Anyway, he was one of the very influential poetic types for children right around the turn of the century and into the 1920s. E. Nesbit was writing stories about really ordinary children, but de la Mare was more of a dreamy type, it seems to me. He produced collections of folktales and poetry, and wrote plenty of stories and poetry of his own too. In our house we have several collections, one of animal tales, one of his own stories called A Penny a Day, and a couple of poetry he wrote--Rhymes and Verses was released in an inexpensive hardback a few years back, so we have that.
I think the 1923 book called Come Hither is the best known. It's a collection of de la Mare's favorites, arranged thematically, and features material from all over the place--medieval, Georgian, ballads, you name it. One interesting thing about the collection is the footnotes, which take up nearly a third of the book, and contain not only odd details, but entire stories and poems too, and bits of old spells, folklore, and so on. I had to keep two bookmarks in it. The other thing about the book is the framing device--the poetry is all contained in a rather spooky story that turns it all into a book of spells or wisdom. (My copy is an old prize copy stamped with the crest of Colet Court, the prep school for St. Paul's, where de la Mare went, which I guess explains why Colet Court would give it as a prize. But probably half the schools in England were giving Come Hither as a prize back then.) The book was something of a hit and was released in several editions.
I did not know before today that de la Mare also wrote quite a few ghost stories! I'm going to have to track some down and read them.
You can find a complete bibliography along with a good biographical sketch at The Poetry Foundation, so I encourage you to take a look at that. It's quite likely that if you were given much poetry when you were young, you will remember some of his poems as ones you have read.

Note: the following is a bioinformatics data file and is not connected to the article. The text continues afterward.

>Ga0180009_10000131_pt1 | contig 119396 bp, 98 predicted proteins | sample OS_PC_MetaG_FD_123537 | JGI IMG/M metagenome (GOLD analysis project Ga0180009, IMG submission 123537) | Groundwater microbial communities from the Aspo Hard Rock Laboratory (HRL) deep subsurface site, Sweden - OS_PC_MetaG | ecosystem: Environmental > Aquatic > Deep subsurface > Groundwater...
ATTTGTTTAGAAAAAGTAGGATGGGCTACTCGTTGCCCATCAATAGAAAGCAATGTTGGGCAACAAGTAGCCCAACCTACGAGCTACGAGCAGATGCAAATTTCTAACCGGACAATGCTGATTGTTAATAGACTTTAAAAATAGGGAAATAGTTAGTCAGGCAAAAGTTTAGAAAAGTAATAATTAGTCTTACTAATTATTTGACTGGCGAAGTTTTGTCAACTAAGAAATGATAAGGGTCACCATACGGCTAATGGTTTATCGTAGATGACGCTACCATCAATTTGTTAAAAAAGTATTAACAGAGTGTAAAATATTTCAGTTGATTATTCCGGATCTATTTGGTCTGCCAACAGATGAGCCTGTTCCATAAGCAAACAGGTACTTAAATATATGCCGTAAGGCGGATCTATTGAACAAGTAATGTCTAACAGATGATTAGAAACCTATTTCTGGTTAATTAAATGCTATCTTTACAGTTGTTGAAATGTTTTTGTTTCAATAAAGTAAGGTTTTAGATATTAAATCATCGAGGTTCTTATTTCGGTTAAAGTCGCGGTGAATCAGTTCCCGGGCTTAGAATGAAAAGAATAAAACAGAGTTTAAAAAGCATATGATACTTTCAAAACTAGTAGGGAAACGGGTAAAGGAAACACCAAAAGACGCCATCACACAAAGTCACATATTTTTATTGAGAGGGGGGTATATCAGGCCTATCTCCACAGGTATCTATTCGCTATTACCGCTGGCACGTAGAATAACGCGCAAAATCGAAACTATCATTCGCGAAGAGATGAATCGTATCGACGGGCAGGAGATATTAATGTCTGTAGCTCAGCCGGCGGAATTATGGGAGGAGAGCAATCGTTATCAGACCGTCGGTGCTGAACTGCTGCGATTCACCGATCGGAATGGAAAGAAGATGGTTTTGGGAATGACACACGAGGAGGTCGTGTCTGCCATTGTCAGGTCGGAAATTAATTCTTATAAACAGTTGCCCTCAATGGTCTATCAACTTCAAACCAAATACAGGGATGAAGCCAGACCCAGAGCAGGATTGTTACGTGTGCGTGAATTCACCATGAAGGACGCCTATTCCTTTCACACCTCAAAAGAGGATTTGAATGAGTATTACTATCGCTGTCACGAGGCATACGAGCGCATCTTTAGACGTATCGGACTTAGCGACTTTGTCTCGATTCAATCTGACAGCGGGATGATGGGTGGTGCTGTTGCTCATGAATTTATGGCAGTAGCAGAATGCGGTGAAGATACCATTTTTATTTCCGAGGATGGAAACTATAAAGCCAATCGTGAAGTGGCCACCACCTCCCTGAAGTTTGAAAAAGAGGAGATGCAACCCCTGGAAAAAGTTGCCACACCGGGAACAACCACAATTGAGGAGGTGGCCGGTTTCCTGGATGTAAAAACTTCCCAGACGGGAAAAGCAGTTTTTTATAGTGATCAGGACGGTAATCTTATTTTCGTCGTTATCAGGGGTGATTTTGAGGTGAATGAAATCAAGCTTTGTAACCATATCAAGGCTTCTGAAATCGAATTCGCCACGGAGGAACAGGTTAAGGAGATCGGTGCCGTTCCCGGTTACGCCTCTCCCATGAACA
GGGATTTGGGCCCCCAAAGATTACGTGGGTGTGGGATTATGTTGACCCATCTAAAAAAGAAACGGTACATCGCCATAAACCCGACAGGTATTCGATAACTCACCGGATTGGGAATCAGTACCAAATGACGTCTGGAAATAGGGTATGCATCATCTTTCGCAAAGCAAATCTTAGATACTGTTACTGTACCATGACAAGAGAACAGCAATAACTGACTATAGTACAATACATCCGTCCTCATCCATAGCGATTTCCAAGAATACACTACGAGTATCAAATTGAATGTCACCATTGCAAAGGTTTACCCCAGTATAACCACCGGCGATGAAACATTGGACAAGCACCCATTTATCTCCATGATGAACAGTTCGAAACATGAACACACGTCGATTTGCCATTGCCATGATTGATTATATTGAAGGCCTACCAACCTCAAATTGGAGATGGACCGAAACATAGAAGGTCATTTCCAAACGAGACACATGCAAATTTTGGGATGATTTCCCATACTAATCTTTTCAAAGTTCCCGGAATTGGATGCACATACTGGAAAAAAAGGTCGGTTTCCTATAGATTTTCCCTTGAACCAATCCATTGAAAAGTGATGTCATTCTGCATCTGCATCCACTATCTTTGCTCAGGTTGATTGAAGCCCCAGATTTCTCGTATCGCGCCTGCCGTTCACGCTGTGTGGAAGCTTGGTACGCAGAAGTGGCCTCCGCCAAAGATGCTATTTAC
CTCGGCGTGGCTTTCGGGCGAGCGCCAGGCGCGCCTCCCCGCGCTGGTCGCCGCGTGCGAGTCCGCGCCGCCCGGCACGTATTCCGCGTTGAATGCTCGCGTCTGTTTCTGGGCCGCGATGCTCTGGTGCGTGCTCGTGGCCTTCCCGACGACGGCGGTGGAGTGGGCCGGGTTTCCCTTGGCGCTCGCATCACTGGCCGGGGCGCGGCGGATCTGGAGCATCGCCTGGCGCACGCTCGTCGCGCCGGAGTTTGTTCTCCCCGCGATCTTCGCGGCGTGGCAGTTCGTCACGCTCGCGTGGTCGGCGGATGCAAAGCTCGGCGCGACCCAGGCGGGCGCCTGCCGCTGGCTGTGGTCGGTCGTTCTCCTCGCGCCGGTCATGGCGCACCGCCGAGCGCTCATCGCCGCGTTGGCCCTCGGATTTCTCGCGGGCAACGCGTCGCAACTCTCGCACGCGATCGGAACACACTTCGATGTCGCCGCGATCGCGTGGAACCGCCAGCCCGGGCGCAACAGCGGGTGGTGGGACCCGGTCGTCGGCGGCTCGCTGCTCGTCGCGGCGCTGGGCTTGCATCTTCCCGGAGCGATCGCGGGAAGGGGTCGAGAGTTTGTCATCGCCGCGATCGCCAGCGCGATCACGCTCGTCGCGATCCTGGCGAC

I've included de la Mare's best-known poem for you:
- Is there anybody there?' said the Traveller,
- Knocking on the moonlit door;
- And his horse in the silence champ'd the grasses
- Of the forest's ferny floor:
- And a bird flew up out of the turret,
- Above the Traveller's head:
- And he smote upon the door again a second time;
- 'Is there anybody there?' he said.
- But no one descended to the Traveller;
- No head from the leaf-fringed sill
- Lean'd over and look'd into his grey eyes,
- Where he stood perplex'd and still.
- But only a host of phantom listeners
- That dwelt in the lone house then
- Stood listening in the quiet of the moonlight
- To that voice from the world of men:
- Stood thronging the faint moonbeams on the dark stair,
- That goes down to the empty hall,
- Hearkening in an air stirr'd and shaken
- By the lonely Traveller's call.
- And he felt in his heart their strangeness,
- Their stillness answering his cry,
- While his horse moved, cropping the dark turf,
- 'Neath the starr'd and leafy sky;
- For he suddenly smote on the door, even
- Louder, and lifted his head:--
- 'Tell them I came, and no one answer'd,
- That I kept my word,' he said.
- Never the least stir made the listeners,
- Though every word he spake
- Fell echoing through the shadowiness of the still house
- From the one man left awake:
- Ay, they heard his foot upon the stirrup,
- And the sound of iron on stone,
- And how the silence surged softly backward,
- When the plunging hoofs were gone.